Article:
Extension and Advisory Services: Supporting Communities Before, During, and After Crises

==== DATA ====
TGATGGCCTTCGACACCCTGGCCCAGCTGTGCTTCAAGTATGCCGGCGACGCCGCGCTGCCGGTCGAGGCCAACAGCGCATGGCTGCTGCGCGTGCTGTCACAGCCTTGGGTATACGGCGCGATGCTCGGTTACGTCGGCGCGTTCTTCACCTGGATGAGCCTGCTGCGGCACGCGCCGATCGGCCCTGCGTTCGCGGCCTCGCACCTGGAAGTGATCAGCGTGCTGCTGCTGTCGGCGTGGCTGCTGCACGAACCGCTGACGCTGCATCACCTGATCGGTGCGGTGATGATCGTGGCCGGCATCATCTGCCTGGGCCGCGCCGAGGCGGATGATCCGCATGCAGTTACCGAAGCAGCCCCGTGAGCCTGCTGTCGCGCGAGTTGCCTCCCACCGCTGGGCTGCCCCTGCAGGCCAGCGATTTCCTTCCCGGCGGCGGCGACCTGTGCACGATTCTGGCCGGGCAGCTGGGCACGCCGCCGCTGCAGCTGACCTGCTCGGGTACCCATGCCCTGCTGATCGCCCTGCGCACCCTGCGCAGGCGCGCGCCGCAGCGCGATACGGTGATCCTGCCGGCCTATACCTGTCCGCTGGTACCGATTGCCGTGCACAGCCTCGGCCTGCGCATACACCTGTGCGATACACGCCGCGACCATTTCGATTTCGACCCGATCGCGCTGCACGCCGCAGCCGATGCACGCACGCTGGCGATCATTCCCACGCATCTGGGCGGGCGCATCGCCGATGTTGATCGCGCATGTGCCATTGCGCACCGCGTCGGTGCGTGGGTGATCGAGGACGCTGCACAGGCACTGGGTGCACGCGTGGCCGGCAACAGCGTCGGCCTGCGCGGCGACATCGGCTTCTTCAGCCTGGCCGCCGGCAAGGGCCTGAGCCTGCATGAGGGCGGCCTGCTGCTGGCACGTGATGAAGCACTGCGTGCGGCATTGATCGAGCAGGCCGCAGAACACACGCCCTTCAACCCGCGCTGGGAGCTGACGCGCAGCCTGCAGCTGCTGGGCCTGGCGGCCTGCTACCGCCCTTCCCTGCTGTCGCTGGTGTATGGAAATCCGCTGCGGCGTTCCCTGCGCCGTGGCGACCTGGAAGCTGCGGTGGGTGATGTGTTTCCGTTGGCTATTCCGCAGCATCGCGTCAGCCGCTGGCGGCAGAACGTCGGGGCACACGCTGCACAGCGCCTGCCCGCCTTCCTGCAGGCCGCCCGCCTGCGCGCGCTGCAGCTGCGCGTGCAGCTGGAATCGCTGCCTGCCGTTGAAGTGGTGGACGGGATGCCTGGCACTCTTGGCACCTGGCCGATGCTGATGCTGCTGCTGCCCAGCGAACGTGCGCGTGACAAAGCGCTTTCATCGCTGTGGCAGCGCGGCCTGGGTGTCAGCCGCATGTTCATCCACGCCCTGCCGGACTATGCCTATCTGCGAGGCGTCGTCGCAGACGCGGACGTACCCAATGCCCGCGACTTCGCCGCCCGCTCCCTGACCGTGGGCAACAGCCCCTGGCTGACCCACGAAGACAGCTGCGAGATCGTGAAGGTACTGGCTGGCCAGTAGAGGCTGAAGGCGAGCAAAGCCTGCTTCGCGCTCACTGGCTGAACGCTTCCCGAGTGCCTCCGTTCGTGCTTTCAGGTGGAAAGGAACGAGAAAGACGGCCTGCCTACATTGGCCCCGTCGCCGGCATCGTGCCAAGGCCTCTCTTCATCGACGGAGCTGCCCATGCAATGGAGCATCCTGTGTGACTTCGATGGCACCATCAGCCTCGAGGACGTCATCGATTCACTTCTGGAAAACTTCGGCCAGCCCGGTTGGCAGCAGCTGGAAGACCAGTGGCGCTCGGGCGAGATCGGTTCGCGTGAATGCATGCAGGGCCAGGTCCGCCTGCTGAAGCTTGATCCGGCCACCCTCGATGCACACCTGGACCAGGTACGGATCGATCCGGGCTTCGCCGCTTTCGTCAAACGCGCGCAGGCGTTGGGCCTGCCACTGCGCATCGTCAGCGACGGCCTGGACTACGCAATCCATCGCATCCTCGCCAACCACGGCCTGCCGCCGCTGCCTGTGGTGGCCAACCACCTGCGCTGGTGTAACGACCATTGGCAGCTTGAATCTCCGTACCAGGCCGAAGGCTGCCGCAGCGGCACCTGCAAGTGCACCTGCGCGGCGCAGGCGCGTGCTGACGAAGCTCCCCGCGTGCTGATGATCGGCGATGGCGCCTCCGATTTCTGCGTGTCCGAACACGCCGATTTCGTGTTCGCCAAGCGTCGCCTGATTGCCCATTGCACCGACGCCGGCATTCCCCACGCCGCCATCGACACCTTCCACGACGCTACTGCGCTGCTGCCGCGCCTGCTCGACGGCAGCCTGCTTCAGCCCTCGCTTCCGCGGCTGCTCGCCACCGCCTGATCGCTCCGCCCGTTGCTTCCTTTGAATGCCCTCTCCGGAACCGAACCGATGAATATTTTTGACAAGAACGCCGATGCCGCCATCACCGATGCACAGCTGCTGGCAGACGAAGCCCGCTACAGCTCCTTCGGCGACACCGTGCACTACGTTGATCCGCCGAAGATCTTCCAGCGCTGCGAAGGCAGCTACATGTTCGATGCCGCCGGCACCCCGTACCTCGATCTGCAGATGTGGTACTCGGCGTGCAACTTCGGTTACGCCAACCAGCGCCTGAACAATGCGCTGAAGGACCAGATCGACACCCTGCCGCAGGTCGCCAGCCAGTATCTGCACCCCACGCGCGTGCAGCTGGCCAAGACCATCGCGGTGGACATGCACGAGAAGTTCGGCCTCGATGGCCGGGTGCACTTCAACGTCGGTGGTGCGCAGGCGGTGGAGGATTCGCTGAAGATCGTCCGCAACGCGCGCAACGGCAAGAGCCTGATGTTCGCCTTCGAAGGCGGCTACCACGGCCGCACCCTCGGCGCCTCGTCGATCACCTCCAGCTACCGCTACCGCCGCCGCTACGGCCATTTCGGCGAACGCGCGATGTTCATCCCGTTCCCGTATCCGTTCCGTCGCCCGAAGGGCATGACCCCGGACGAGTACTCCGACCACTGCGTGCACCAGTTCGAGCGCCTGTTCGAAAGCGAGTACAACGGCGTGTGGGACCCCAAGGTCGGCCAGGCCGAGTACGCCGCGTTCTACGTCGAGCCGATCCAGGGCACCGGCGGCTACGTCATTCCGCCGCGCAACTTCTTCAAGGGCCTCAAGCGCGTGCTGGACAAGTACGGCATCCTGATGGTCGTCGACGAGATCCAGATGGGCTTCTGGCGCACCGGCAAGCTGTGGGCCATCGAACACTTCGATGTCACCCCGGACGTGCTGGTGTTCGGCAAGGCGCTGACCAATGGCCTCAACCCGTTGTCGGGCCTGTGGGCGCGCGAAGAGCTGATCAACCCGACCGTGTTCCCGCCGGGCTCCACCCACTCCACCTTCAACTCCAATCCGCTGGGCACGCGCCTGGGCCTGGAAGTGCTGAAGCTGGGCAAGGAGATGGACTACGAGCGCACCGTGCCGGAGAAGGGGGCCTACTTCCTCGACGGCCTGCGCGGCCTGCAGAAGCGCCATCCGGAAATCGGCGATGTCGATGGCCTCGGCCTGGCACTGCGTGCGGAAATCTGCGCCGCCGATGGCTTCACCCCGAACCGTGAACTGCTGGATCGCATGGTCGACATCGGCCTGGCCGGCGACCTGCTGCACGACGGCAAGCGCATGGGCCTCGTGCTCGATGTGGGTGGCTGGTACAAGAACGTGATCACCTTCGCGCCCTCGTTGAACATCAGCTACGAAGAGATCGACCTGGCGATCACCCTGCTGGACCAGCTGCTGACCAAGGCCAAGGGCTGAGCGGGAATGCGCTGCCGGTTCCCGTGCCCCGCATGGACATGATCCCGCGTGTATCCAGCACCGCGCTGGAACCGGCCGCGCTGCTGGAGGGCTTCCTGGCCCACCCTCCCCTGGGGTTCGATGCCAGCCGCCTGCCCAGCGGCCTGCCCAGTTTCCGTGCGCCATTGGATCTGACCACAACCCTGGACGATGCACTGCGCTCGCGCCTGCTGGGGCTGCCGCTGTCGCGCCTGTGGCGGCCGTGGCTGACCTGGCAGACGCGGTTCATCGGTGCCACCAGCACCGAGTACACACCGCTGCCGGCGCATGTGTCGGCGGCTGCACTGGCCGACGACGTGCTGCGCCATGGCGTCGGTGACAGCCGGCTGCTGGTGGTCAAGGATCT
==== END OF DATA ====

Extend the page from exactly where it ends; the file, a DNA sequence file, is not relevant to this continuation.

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Extension and Advisory Services (EAS) providers are important partners for communities to prepare for, respond to, and recover from shocks such as natural disasters and human, plant, and animal disease and pest outbreaks. EAS providers work long-term in communities to equip people with knowledge, skills, and technical resources to improve their livelihoods. EAS are provided by various actors including governments, nongovernmental organizations, private sector entities, higher education institutions, and other organizations. EAS often serve in bridging roles connecting resources from numerous actors operating in communities and are valuable conduits of information during shocks. EAS are seen as key partners in helping communities rebuild and strengthen food systems after the initial shock, given their long-term work horizons. There are numerous examples of EAS responding to crises around the world, such as HIV/AIDS, Ebola, Avian Influenza, malaria, and, more recently during the current COVID-19 pandemic. During COVID-19, EAS have undertaken an unprecedented shift to virtual and distanced programming as daily life has been disrupted through restrictions on movement and gatherings. EAS agents have been challenged to modify program delivery and remain effective in serving their clientele while navigating this new landscape. In this essay we explore examples of EAS supporting communities before, during, and after crises, and discuss implications for future EAS work, including considerations of lessons learned during the COVID-19 pandemic response.